Geomagnetic disturbances from solar storms or electromagnetic pulse weapons pose a high risk to the electrical power grid. This project examines a real-world example of 3-D mapping of the crust and mantle in the northwestern US from EarthScope data to determine risks posed by ground conductivity that could amplify or change how geomagnetic disturbances affect power lines. This new 3-D method detected surprising effects that the current 1-D method of risk assessment fails to detect.
Astronomers have used two Australian radio telescopes and several optical telescopes to study complex mechanisms that are fuelling jets of material blasting away from a black hole 55 million times more massive than the Sun.
Where do the molecules required for life originate? It may be that small organic molecules first appeared on earth and were later combined into larger molecules, such as proteins and carbohydrates. But a second possibility is that they originated in space, possibly within our solar system. A study, published in this week's The Journal of Chemical Physics, shows that a number of small organic molecules can form in a cold, spacelike environment full of radiation.
Researchers have identified an explosive new mechanism that breaks down meteors as they hurtle toward Earth. New simulations of falling meteors suggest air particles penetrate the space rocks' porous interiors as they careen through the atmosphere. These air particles create pockets of high pressure that ultimately lead the rock to explode from the inside, tens of kilometers above the Earth.
While people across North America took in the Aug. 21 eclipse, hundreds of citizen, student, and professional scientists were collecting scientific data, and their efforts are beginning to return results.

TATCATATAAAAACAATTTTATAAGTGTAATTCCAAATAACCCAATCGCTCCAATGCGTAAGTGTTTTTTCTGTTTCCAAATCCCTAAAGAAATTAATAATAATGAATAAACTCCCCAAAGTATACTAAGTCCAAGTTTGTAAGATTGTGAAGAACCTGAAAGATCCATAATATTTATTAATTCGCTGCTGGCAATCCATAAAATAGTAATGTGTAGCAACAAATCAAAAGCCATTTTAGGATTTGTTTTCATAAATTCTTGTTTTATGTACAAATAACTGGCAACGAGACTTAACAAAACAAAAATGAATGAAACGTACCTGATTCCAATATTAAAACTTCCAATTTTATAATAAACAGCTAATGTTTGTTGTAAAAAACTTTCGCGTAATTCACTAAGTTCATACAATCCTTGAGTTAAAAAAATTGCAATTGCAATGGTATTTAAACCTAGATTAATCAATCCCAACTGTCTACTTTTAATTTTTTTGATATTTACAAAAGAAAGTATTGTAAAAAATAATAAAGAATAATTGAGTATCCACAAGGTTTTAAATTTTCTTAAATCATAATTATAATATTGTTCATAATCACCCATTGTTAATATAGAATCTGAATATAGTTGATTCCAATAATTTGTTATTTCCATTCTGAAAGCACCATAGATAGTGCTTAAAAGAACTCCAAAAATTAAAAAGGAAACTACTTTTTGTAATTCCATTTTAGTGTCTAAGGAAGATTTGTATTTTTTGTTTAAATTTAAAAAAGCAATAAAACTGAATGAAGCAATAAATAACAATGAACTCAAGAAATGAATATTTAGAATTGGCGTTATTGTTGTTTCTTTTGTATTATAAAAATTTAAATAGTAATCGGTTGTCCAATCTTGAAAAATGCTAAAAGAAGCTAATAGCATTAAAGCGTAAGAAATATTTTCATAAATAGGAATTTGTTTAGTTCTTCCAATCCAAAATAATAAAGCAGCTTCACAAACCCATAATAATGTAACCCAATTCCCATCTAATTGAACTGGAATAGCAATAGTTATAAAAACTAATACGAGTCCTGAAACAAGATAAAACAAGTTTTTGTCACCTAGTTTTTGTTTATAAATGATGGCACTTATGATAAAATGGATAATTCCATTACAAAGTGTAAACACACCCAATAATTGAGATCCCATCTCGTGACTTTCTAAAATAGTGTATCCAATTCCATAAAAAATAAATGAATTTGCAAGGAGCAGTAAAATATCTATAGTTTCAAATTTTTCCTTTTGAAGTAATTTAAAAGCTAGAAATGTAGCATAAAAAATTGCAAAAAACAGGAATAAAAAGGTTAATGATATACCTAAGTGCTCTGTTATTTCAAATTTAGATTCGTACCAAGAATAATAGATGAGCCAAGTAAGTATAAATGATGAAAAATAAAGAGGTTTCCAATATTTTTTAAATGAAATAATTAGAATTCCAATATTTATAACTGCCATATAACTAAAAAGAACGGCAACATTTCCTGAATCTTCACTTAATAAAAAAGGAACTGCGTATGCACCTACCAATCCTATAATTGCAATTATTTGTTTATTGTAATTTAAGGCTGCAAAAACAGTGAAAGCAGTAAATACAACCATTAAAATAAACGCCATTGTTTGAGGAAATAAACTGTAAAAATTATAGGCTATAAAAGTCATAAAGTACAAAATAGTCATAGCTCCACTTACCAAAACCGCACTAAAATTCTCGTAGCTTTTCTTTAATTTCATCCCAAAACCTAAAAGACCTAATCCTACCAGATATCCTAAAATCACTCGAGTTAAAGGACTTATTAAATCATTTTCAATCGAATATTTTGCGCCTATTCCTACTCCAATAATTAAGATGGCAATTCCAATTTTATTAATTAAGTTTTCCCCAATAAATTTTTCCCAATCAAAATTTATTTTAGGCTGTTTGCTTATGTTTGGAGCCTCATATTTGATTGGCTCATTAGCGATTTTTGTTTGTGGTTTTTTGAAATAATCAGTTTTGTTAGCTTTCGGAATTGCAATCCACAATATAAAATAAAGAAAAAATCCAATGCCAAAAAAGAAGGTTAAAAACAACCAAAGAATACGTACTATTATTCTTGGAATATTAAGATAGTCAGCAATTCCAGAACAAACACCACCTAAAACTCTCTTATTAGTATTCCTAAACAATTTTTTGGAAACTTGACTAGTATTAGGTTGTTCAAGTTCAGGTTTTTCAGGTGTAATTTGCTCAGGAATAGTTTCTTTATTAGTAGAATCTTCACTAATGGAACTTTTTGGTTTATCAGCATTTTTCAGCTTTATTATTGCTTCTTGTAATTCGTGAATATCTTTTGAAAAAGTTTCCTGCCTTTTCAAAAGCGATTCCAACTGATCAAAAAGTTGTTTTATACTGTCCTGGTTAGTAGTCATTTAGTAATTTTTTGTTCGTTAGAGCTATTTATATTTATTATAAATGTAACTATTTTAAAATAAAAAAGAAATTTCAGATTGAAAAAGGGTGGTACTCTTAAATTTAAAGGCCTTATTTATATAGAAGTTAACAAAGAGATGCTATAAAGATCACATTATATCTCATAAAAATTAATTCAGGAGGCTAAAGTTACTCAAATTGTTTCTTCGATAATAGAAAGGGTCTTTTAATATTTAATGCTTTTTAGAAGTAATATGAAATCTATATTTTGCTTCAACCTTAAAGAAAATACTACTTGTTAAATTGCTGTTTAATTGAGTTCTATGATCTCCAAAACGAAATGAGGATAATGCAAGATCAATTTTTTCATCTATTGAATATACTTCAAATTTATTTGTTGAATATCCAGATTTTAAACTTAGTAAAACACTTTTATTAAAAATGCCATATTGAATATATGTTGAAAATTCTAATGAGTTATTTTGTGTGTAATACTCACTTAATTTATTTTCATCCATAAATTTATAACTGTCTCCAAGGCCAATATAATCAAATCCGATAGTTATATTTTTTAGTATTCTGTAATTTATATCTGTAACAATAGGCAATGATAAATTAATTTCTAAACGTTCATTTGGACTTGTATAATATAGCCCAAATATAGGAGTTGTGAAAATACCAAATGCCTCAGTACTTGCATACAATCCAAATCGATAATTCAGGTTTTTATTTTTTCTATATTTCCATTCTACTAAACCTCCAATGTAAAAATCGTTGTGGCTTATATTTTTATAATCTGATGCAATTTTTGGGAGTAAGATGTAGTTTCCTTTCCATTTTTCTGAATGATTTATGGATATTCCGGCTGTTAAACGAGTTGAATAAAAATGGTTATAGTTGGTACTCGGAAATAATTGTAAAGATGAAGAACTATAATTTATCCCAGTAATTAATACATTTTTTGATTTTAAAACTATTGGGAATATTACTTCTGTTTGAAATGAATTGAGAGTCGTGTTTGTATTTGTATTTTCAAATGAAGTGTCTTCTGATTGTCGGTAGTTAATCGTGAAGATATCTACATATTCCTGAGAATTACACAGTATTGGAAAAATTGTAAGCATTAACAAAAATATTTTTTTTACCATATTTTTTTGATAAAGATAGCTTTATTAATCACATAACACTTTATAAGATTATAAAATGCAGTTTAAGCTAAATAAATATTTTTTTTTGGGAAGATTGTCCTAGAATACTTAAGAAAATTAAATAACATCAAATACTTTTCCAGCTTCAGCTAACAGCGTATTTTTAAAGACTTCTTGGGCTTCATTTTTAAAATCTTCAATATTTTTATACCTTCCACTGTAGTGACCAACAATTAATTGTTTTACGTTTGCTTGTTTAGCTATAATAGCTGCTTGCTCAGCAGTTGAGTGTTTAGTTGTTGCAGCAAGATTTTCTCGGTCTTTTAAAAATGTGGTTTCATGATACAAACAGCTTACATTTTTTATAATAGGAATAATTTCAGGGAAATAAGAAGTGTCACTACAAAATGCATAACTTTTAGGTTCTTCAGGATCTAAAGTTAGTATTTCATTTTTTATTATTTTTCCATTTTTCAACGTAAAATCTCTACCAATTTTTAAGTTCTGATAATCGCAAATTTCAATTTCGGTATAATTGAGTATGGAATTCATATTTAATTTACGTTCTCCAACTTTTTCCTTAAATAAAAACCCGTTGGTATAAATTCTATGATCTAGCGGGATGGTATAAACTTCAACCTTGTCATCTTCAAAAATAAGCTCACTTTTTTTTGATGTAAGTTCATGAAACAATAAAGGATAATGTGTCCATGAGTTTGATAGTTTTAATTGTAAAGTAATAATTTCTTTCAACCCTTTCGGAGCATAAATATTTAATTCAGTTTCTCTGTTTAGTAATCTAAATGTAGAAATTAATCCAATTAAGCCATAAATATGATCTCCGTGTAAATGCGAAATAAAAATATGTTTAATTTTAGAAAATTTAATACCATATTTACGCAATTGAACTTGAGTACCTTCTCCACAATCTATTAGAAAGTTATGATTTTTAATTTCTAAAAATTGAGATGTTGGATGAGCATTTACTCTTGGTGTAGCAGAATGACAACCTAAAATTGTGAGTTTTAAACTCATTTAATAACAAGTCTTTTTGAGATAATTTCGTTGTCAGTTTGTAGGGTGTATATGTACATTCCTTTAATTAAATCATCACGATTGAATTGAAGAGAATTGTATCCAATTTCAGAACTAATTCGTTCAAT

Data collected by the Cassini spacecraft, before it was deliberately crashed into Saturn's atmosphere in September 2017, show that the planet's illustrious rings are casting a shadow in ionized particles over the planet.
Three billion years ago, the sun shone weaker, but Earth stayed surprisingly warm. Carl Sagan thought a greenhouse effect must have been to thank. A model built on 359 chemical processes has finally arrived at scenarios with a reasonable chance of producing the needed methane on ancient Earth. The model has broad parameters in hope that it may someday be of use to interpret conditions on exoplanets.
When a meteor comes hurtling toward Earth, the high-pressure air in front of it seeps into its pores and cracks, pushing the body of the meteor apart and causing it to explode.
University of Leeds researchers have mathematically examined plasma jets from supermassive black holes to determine why certain types of jets disintegrate into huge plumes.
You might think that a hot object pushes atoms and molecules away due to radiation pressure. But a UC Berkeley team showed that for a polarizable atom, the opposite occurs: the hot object attracts it. Using an atom interferometer, they found the attraction was 20 times stronger than the gravitational attraction between a tungsten object and a cesium atom. Though negligible in most situations, next-generation gravitational wave experiments may have to take this into account.